Boko Haram militant
Boko Haram militants have joined the armed rebellion in northern Mali, security officials said.
Tuaregs and radical Islamist groups have occupied several cities in the north of Mali following a two-month rebellion.
The armed militias made significant advances after the government was overthrown by a military junta.
Last week, Islamists stormed the Algerian embassy in Gao, taking seven Algerian diplomats as hostages. It is not clear whether they have now been freed.
Security sources said the group was led by at least 100 Boko Haram fighters.
"There are a good 100 Boko Haram fighters in Gao. They are Nigerians and from Niger," Abu Sidibe, a regional deputy, told AFP. "They're not hiding. Some are even able to speak in the local tongue, explaining that they are Boko Haram."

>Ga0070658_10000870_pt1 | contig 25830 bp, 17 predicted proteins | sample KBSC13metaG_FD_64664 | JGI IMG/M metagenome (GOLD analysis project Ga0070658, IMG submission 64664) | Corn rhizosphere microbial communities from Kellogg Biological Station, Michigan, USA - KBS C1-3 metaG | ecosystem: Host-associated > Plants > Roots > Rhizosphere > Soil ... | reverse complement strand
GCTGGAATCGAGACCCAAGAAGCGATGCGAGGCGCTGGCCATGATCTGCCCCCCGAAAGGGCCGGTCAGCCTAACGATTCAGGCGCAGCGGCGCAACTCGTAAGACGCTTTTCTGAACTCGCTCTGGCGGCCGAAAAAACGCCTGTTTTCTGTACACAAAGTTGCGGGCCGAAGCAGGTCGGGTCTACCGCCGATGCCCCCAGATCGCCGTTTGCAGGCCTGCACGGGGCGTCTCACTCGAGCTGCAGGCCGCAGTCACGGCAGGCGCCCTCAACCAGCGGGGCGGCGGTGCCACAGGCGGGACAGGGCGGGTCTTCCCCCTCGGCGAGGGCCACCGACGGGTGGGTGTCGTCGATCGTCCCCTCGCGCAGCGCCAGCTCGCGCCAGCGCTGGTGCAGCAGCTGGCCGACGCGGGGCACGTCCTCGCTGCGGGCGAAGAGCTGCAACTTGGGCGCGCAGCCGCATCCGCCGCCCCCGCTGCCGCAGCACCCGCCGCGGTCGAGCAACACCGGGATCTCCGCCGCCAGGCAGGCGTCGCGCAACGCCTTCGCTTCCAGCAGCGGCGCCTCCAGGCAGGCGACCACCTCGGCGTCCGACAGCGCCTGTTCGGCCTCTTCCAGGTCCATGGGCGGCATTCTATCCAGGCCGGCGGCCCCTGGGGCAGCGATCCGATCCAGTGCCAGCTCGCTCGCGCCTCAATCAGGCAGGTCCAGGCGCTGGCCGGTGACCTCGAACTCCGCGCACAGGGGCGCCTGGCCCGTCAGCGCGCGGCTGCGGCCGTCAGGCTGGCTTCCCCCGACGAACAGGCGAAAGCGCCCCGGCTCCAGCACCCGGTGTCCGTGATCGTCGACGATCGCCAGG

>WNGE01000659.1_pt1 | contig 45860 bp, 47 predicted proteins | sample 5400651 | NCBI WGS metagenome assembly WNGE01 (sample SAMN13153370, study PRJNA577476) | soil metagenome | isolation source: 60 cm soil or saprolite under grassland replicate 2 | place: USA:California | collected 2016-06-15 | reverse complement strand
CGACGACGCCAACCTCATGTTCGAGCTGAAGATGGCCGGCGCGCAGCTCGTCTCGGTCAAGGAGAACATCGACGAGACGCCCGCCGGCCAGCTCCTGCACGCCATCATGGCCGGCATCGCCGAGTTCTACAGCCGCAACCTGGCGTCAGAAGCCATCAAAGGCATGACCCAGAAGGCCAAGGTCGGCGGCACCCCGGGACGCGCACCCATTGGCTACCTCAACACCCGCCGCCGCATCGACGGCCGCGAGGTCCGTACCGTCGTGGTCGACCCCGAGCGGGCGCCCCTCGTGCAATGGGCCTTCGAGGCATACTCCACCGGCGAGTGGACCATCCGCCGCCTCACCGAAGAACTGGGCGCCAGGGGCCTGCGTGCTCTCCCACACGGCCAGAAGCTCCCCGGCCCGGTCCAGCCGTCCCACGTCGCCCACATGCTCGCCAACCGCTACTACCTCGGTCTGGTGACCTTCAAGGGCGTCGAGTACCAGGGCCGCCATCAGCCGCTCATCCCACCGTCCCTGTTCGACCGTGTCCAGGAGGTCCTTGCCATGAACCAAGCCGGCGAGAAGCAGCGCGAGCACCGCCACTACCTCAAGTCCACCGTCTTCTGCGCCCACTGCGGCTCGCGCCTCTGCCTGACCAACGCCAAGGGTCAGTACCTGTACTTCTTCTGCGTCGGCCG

Boko Haram militants "were in a majority among those who attacked the Algerian consulate" in Gao, another Malian security official said.
Responsibility for the attack on the Algerian embassy and the kidnapping of diplomats was claimed in a statement issued by an Al-Qaida dissident group, the Movement for Unity and Jihad in West Africa (Mujao).
Mujao is said to have split from the main al-Qaida group in the region, Al-Qaida in the Islamic Maghreb, in order to focus on spreading jihad in West Africa.
Mali has been rocked by political instability after the government was overthrown by a military coup.
The junta said it was forced to act after the government was unable to stop the Tuareg-backed rebellion in the north.
Since taking charge, however, the junta has been unable to stop the Tuaregs, who have now been joined by other Islamist groups.
Coup leader Army Captain Amadou Sanogo met with the country's parliamentary speaker, Dioncounda Traoré, to discuss a transition back to constitutional rule.
Traoré is set to be sworn in as interim president to oversee a transitional period and to organise elections.
Mali's previous president, Amadou Toumani Touré, resigned last week, following a deal with the junta that called for an interim president and the lifting of sanctions imposed by the Economic Community of West African States.
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